After Oedipus had died, he had left Polyneices and Eteocles the throne. In all fairness, Eteocles and Polyneices agreed to switch rule of the kingdom. However, Eteocles did not want to give up the throne after his reign. In response, Polyneices brought in a foreign army to take possession of the throne. Both Polyneices and Eteocles died in the battle at the hands of each other. As his punishment for using a foreign army to attack Thebes, Polyneices’ body was declared to be left “..unwept, unsepulchered, a welcome object for the birds..” (Sophocles 82). From Polyneices view, he believed that he was being just by forcing the agreement made with his brother. He had the right to rule the city, and went to seize control by any means necessary, that included organizing a foreign army and attacking Thebes. Polyneices had been willing to die in order to pr...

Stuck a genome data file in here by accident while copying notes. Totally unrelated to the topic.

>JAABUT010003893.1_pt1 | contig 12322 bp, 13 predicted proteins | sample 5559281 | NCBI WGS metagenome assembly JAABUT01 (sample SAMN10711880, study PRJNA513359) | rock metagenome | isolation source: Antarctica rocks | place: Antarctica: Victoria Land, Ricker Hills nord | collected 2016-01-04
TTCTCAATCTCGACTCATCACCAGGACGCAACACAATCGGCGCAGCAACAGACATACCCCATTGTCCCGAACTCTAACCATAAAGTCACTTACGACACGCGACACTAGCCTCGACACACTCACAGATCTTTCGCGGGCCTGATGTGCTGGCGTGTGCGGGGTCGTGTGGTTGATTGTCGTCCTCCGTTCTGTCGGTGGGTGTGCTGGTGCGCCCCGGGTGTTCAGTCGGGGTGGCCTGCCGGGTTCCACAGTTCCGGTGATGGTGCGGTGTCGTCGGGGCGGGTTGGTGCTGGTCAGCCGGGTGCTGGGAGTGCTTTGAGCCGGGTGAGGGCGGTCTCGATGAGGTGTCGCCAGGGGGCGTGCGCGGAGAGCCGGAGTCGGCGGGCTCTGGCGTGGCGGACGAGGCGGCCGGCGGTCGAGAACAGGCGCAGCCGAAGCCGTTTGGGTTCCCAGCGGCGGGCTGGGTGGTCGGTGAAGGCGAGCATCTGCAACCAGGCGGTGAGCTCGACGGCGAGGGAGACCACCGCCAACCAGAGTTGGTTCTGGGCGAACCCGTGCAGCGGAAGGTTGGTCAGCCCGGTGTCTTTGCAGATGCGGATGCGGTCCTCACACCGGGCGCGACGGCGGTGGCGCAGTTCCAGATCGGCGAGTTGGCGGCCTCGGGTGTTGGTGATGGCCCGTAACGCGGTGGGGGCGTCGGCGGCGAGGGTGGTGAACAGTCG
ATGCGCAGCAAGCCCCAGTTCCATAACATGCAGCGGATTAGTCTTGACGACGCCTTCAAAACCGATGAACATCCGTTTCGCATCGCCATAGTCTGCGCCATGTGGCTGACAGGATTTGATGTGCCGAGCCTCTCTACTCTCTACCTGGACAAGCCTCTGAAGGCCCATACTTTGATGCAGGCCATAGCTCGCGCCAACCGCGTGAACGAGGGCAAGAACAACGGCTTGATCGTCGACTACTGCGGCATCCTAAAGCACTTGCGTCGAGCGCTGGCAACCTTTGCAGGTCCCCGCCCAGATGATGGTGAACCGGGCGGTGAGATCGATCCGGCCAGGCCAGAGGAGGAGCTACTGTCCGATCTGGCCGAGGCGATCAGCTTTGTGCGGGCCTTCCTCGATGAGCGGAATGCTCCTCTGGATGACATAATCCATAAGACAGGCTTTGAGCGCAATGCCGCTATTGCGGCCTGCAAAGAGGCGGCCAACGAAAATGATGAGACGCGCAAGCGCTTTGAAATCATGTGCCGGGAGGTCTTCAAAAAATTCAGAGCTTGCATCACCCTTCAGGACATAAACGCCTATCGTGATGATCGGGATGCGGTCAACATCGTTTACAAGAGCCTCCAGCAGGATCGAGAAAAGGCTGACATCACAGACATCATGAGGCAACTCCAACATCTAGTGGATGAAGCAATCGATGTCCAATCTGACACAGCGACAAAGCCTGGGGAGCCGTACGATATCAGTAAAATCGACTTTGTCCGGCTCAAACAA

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...hat her life served no other purpose. Eurydice believed that her death was a symbol of her love for her sons.
Polyneices, Eteocles, Antigone, Haemon, Megareus, and Eurydice had all been related to Creon. In the end, Creon believed that all of the tragedy, and death was a result of his actions. “Woe is me for the wretched blindness of my counsels!” (Sophocles 109). He wished that he had not been as arrogant. Creon’s stubbornness had served as his hamartia. If he had listened to the chorus, Antigone, and Haemon; then he could have prevented the deaths of his niece, son and wife. Unfortunately, Creon’s hubris had clouded his judgement and he was left with only himself to blame.
Sophocles’ Antigone was stocked with death, along with various perspectives on what was worth living or dying for. As characters’ made decisions, it ultimately lead to their inevitable deaths.
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